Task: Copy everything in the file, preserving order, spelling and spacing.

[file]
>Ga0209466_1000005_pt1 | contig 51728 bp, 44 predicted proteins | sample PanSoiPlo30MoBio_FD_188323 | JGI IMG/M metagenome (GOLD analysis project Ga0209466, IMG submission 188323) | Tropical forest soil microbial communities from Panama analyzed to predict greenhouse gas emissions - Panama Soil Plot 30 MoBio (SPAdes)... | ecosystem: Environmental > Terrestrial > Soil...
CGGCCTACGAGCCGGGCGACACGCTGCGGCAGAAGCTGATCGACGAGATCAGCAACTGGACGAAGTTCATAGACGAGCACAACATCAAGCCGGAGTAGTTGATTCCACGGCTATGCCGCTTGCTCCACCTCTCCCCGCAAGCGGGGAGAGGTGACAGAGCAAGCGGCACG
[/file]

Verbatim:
>Ga0209466_1000005_pt1 | contig 51728 bp, 44 predicted proteins | sample PanSoiPlo30MoBio_FD_188323 | JGI IMG/M metagenome (GOLD analysis project Ga0209466, IMG submission 188323) | Tropical forest soil microbial communities from Panama analyzed to predict greenhouse gas emissions - Panama Soil Plot 30 MoBio (SPAdes)... | ecosystem: Environmental > Terrestrial > Soil...
CGGCCTACGAGCCGGGCGACACGCTGCGGCAGAAGCTGATCGACGAGATCAGCAACTGGACGAAGTTCATAGACGAGCACAACATCAAGCCGGAGTAGTTGATTCCACGGCTATGCCGCTTGCTCCACCTCTCCCCGCAAGCGGGGAGAGGTGACAGAGCAAGCGGCACG